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<== Date ==> <== Thread ==>

Subject: Re: Long expressions using MAX and MIN in CALC fields
From: Noboru Yamamoto <noboru.yamamoto@kek.jp>
To: Tim Mooney <mooney@aps.anl.gov>
Cc: Andrew Johnson <anj@aps.anl.gov>, "Redman, Russell O." <Russell.Redman@nrc-cnrc.gc.ca>, "Tech-Talk (E-mail)" <tech-talk@aps.anl.gov>
Date: Fri, 28 Feb 2003 08:59:17 +0900
Tim Mooney wrote:
Andrew, re...,


The GNU C++ compiler has a built-in extension for MIN and MAX that uses <?
and >? respectively as the binary operators.  Although I'd prefer that we
stick as close as possiblt to the standard C operators and function
syntax, if a variable-length MIN() and MAX() can't easily be developed
it's probably better to regard g++ as a sort of standard and re-use their
operators.


I think <? would be valuable even if min(a,b,c,d,...) existed, because in some
cases using the operator would yield a clearer expression. But I certainly
agree that sticking to standards is the way to go. Otherwise we might get more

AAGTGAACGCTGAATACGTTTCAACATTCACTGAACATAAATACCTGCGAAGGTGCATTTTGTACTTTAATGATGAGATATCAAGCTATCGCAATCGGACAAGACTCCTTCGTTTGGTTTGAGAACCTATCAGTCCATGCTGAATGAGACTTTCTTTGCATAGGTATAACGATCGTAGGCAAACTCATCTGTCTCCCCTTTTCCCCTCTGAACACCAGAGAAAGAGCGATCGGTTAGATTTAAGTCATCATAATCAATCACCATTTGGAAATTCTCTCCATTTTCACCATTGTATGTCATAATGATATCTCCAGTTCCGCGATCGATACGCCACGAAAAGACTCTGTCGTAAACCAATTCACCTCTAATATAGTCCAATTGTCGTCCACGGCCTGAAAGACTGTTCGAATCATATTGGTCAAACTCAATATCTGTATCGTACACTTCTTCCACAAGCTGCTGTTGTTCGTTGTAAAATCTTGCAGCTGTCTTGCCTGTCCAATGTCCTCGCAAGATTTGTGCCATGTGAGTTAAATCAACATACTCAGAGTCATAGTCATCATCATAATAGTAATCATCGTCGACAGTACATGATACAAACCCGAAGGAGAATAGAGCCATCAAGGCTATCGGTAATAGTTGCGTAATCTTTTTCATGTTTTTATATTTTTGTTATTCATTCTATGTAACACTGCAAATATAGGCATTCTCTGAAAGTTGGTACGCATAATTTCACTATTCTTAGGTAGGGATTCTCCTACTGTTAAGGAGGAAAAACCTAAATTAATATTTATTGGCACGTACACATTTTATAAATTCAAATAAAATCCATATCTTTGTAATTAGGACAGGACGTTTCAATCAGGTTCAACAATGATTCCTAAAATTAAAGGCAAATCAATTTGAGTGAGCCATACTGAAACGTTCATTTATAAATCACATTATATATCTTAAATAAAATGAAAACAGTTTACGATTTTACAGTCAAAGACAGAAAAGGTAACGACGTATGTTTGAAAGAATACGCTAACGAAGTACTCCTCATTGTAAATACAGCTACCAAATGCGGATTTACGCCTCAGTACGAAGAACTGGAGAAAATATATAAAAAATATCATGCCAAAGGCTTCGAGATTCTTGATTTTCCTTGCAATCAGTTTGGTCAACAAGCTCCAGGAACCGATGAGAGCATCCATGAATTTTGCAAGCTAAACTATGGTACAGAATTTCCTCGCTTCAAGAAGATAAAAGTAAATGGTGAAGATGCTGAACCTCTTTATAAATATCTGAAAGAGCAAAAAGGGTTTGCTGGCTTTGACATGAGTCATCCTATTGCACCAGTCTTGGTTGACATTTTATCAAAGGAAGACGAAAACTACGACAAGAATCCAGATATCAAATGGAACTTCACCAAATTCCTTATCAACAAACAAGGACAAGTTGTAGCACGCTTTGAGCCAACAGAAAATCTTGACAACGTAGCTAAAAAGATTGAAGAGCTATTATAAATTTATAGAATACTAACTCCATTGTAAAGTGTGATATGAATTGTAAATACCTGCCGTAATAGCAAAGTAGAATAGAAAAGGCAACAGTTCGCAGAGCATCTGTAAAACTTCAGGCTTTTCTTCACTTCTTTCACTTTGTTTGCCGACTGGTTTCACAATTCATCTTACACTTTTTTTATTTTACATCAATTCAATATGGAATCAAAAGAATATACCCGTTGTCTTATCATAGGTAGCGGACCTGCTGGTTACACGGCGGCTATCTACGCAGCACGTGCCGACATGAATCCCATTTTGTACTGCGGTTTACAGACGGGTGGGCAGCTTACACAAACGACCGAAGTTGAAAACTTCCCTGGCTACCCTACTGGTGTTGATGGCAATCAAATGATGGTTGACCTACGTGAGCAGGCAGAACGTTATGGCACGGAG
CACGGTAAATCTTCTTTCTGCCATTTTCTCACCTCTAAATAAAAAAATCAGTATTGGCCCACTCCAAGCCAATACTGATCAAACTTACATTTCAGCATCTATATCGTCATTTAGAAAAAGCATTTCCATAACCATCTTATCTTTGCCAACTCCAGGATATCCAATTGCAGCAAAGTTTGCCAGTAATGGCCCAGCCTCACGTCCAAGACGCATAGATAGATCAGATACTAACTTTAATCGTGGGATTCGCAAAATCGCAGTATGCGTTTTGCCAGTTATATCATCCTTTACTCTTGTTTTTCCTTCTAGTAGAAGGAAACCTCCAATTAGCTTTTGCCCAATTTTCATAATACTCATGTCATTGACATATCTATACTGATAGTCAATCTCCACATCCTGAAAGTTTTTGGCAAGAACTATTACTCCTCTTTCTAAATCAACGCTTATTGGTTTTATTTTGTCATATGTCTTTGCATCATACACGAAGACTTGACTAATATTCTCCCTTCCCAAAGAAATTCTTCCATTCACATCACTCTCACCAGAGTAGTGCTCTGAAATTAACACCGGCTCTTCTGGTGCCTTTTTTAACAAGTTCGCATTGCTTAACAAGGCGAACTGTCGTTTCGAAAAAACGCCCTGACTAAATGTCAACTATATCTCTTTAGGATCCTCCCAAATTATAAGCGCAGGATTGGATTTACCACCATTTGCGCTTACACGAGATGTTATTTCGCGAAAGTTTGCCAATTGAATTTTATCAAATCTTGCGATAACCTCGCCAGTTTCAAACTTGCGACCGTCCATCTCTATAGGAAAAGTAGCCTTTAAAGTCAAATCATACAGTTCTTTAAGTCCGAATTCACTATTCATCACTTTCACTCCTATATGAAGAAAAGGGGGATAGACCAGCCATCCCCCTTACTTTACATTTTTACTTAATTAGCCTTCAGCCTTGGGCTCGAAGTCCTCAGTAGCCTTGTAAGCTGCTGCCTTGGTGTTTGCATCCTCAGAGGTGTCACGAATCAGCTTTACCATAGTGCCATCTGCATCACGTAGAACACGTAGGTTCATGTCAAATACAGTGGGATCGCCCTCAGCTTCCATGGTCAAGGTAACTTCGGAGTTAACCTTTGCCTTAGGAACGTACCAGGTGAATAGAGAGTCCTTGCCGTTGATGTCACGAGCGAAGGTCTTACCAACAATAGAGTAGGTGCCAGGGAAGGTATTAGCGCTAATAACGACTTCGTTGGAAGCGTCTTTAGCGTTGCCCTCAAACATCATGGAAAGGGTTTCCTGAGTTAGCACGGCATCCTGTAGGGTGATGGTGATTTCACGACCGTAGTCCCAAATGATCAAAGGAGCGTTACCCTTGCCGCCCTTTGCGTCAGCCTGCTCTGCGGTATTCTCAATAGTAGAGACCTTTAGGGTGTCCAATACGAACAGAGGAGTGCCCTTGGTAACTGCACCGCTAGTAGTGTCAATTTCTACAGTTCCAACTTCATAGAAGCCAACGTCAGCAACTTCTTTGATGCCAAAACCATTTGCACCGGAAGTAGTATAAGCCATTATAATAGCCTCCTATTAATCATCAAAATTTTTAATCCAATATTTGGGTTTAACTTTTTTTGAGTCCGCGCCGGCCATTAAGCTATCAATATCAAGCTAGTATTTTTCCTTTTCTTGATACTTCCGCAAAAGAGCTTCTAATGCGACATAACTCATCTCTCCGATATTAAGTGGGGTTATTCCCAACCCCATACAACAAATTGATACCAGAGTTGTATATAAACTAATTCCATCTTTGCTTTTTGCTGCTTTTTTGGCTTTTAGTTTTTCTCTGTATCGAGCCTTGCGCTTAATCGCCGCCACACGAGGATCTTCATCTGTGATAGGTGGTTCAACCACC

functions like "loge" (should be "ln"), and operators like "#" (should be "!="
or "<>").
To this end, does anyone happen to know the precedence and associativity of these
operators? I.e.,
does a + b <? c mean (a + b) <? c or a + (b <? c)
does a <? b <? c mean (a <? b) <? c or a <? (b <? c)
does a * b <? c mean (a * b) <? c or a * (b <? c)
etc. I haven't been able to find this information online.



The token value for "<?" and ">?" is MAX_MIN. And parse.y for gcc defines precedence rules:

%nonassoc THROW
%right <code> ':'
%right <code> ASSIGN '='
%right <code> '?'
%left <code> OROR
%left <code> ANDAND
%left <code> '|'
%left <code> '^'
%left <code> '&'
%left <code> MIN_MAX
%left <code> EQCOMPARE
%left <code> ARITHCOMPARE '<' '>'
%left <code> LSHIFT RSHIFT
%left <code> '+' '-'
%left <code> '*' '/' '%'
%left <code> POINTSAT_STAR DOT_STAR
%right <code> UNARY PLUSPLUS MINUSMINUS '~'
%left HYPERUNARY
%left <ttype> LEFT_RIGHT
%left <code> POINTSAT '.' '(' '['


So I think, "<?" and "<?" are stronger than "&" but weaker than EQCOMPARE (==).


a + b <? c   mean  (a + b) <? c
a * b <? c   mean  (a * b) <? c

This definition also says "<?" and ">?" are left associative.
So,

a <? b <? c mean (a <? b) <? c

I think.

Noboru



References:
Long expressions using MAX and MIN in CALC fields Redman, Russell O.
Re: Long expressions using MAX and MIN in CALC fields Andrew Johnson
Re: Long expressions using MAX and MIN in CALC fields Tim Mooney

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